This was the first lockout in league history that compromised the regular season.

Here are five takeaways from the new CBA.

1. The deal took a scenic route

It took 99 days from the start of the lockout (Dec. 2) for a deal to get done, thus making this the longest lockout in league history, as well as the first to compromise the regular season. (The previous record belonged to the 1990 lockout that lasted 32 days.)

The owners waited more than six weeks after placing the padlock to make their first proposal to the players. The two sides then met here and there, but it wasn't until late February when they began to meet multiple times, in-person, on a day-to-day basis. 

The league officially canceled the first two series of the season on March 1, but the sides remained engaged and continued to blow through artificial league-imposed deadline after artificial league-imposed deadline. Even on Thursday, the league had set a 3 p.m. ET "deadline" that passed without the players having voted to ratify or reject the agreement, which included a provision that will see the union drop a grievance against the league stemming from the shortened 2020 season. (The union had alleged the league opted to play fewer games than it could have.)

Despite all the public bickering and false-start negotiations, the league and the union were able to preserve the 162-game season, albeit in an altered format.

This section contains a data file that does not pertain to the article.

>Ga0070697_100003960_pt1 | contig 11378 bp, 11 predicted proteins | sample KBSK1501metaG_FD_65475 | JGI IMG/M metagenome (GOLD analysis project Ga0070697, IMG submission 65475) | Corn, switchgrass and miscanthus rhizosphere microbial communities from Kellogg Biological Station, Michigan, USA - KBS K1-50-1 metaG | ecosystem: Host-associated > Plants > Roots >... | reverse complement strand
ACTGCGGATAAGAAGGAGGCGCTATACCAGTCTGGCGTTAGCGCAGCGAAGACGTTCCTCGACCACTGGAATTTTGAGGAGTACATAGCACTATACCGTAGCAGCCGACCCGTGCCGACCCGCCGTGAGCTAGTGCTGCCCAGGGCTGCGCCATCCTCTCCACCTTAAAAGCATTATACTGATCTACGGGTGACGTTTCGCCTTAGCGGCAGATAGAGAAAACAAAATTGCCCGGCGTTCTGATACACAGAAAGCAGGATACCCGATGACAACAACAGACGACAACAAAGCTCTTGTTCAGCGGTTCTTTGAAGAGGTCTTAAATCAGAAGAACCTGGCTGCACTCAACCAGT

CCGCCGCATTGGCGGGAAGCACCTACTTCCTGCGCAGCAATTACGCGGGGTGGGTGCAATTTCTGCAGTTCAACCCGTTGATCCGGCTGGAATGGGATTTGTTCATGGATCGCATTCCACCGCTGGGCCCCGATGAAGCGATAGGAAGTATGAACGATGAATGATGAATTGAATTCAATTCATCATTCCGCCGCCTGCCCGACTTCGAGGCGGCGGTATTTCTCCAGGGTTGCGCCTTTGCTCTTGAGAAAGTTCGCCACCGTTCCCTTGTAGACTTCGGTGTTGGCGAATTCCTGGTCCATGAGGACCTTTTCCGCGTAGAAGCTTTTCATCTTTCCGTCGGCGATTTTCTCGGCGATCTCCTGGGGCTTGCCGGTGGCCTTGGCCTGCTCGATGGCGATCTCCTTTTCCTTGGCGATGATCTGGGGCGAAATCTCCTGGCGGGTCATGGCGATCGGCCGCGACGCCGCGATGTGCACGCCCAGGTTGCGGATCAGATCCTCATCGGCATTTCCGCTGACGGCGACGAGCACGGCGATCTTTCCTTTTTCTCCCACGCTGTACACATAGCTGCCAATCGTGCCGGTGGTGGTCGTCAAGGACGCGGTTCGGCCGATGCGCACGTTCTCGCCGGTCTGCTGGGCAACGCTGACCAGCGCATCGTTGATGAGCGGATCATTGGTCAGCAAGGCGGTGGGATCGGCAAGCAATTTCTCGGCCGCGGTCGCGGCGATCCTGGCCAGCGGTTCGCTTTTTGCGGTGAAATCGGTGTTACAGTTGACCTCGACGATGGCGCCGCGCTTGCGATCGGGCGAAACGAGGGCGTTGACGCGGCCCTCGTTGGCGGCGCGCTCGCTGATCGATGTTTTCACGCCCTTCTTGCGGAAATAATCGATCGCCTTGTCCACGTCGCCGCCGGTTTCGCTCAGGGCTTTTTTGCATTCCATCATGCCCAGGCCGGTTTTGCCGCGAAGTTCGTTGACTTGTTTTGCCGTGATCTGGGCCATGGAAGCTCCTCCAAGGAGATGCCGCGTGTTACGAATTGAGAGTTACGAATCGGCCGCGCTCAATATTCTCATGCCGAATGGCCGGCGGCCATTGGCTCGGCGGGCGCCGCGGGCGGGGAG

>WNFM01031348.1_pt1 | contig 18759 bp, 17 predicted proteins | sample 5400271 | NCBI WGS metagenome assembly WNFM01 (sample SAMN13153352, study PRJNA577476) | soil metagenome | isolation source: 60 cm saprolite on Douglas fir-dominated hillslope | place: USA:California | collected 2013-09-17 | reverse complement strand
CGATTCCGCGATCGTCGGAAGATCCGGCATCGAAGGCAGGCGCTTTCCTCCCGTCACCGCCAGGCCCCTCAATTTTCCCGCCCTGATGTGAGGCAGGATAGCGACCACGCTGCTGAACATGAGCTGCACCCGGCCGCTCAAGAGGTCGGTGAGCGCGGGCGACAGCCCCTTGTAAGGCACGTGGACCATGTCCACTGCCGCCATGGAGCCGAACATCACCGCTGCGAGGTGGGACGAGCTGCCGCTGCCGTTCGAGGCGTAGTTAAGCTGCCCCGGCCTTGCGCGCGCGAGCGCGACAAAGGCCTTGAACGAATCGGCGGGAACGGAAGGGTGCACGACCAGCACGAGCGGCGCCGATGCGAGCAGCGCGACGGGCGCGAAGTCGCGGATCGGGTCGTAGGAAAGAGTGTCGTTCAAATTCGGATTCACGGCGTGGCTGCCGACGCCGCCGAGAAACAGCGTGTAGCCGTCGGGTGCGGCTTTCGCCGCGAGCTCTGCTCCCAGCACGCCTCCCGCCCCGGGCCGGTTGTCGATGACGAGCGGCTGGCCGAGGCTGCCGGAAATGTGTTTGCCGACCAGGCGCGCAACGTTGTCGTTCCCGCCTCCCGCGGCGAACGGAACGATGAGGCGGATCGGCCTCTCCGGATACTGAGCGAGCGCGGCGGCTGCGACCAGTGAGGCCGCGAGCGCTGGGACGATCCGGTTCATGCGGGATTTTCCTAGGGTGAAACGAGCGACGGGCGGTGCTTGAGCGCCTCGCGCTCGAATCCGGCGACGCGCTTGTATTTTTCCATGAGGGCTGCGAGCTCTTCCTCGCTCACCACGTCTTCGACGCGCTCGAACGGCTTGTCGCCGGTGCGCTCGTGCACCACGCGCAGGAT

2. More money for younger players

One of the biggest goals the union had in these negotiations was to reward players who were in the early stages of their career. The way MLB's compensation system is set up, players who have fewer than three years of service time are essentially guaranteed to make no more than the league minimum, no matter how well they play.

The new CBA not only raised the league minimum by more than $100,000 (it was $575.5K in 2021), it introduced the pre-arbitration bonus pool, funded at $50 million. Players who are not yet eligible for arbitration will have a chance to make additional money based on where they rank in Wins Above Replacement. It won't give them their market's value, or anything close, but it's a considerable boost for talent who would otherwise be drastically underpaid relative to their performance. During negotiations, it was proposed that the money in the pool be split amongst the top 30 performing pre-arbitration players based on WAR.